Johnson has not been charged with any crimes. He’d known Dunbar and Baker since they were youths. A Miami-Dade schools spokeswoman said Johnson has, for now, been removed from his coaching duties.
Reached by phone, Johnson declined comment. So did his defense lawyer, Hilton Napoleon, who would only say: “Things are not always as they appear.”
Johnson was at the May 14 Miramar party, according to an exhaustive police report obtained by the Herald, and was initially listed as a witness.
Detectives started investigating him after Grieco, Dunbar’s attorney at the time, called him to say the four victims had signed sworn affidavits changing their stories and exonerating Dunbar.
According to police and court documents, Miramar Detective Mark Moretti re-interviewed the victims, and several admitted they’d changed the story after getting cash from Johnson the day after the supposed robbery.
The police documents alleged that closed-circuit TV footage shows Johnson and another unidentified person joining the four supposed victims at the lawyer’s Miami office two days after the incident. Johnson and the unknown person were seen in the elevator going up to Grieco’s office on the afternoon of May 15. The unknown person opens a “black bag” and “removes money,” according to a warrant filed in Broward Circuit Court.
The person also “shows the open bag to Johnson and you can see a large quantity of money. Johnson then takes the bag,” the warrant said.
The victims said Grieco left the room during the transaction. One man said Grieco said: “Whatever you guys have going on … you know, that’s between you guys. I’m just here for the affidavit,” according to the police report. One man, however, said Grieco briefly stepped back inside the room when the money was being dumped out.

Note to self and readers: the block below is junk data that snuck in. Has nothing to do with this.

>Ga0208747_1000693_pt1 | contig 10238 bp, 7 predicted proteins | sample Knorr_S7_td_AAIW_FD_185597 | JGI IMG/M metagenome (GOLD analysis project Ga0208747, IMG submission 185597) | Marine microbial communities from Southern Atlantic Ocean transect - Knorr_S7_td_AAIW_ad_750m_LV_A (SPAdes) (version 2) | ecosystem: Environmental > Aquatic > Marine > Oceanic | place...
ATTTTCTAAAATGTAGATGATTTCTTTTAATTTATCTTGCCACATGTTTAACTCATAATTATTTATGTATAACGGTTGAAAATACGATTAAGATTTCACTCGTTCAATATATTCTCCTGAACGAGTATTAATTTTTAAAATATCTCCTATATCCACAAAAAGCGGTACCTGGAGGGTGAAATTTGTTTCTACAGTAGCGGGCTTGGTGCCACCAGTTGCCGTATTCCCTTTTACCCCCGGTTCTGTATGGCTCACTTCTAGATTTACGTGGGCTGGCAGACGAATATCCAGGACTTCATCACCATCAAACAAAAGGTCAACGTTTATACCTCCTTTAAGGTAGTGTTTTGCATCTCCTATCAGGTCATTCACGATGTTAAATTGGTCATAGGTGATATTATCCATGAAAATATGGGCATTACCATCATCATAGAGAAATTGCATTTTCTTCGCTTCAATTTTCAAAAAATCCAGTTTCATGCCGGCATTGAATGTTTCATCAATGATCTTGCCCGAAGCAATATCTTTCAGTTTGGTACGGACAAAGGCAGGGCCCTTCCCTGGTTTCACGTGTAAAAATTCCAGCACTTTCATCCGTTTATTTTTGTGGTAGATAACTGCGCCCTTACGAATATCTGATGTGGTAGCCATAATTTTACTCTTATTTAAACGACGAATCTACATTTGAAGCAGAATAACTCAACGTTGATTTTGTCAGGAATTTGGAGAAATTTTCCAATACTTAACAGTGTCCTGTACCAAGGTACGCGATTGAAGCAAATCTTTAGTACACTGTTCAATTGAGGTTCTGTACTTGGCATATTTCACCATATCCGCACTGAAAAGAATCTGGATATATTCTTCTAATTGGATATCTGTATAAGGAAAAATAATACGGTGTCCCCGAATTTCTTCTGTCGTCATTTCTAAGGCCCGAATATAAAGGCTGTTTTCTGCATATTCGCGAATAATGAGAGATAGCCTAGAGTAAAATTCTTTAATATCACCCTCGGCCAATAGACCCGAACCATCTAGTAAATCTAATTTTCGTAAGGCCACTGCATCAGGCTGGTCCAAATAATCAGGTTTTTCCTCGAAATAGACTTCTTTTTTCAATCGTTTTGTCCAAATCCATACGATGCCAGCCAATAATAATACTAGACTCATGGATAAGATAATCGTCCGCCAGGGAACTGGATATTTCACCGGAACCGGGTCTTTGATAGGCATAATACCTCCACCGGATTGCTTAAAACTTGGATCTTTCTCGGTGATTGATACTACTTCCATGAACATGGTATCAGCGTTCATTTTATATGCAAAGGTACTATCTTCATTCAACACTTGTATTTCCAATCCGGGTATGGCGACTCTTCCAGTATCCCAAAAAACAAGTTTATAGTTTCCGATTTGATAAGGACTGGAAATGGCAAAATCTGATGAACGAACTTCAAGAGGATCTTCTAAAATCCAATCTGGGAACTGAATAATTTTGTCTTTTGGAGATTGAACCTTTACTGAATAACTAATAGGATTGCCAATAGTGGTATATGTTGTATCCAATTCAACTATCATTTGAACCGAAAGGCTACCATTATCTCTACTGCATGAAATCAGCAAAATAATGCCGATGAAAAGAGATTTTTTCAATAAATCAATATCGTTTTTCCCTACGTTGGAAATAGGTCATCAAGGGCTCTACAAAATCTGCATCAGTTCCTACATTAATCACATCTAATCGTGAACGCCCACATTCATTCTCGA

An investigator and a notary from Grieco’s office were also on hand.
The documents also show police found direct messages on Instagram between Baker and Johnson, who tried to get the New York Giants player to come to the law office in Miami.
So who has jurisdiction?
The Broward State Attorney’s Office spokeswoman says the supposed “conduct” … “happened in Miami-Dade County, not in Broward County’s jurisdiction.”
A Miramar police detective last month emailed Miami-Dade prosecutors, sending along an 11-page draft of an arrest warrant. Prosecutors there, “upon having discussions” with Broward counterparts, “determined that Miami-Dade County was not the appropriate venue for such an investigation,” spokesman Ed Griffith said.
The Miramar police department even went to the office of the Statewide Prosecutor, an arm of the Attorney General’s Office. Statewide declined to take the case. The reason: the office only “handles crimes that happened in more than one county,” a spokeswoman said.
“The crime occurred in one judicial circuit,” Attorney General’s office spokeswoman Kylie Mason said in an email.
One legal expert, H. Scott Fingerhut, a professor of criminal law at Florida International University, said the law suggests either prosecutor’s office could take the case.
“Legally, you can bring the case in either county,” Fingerhut said.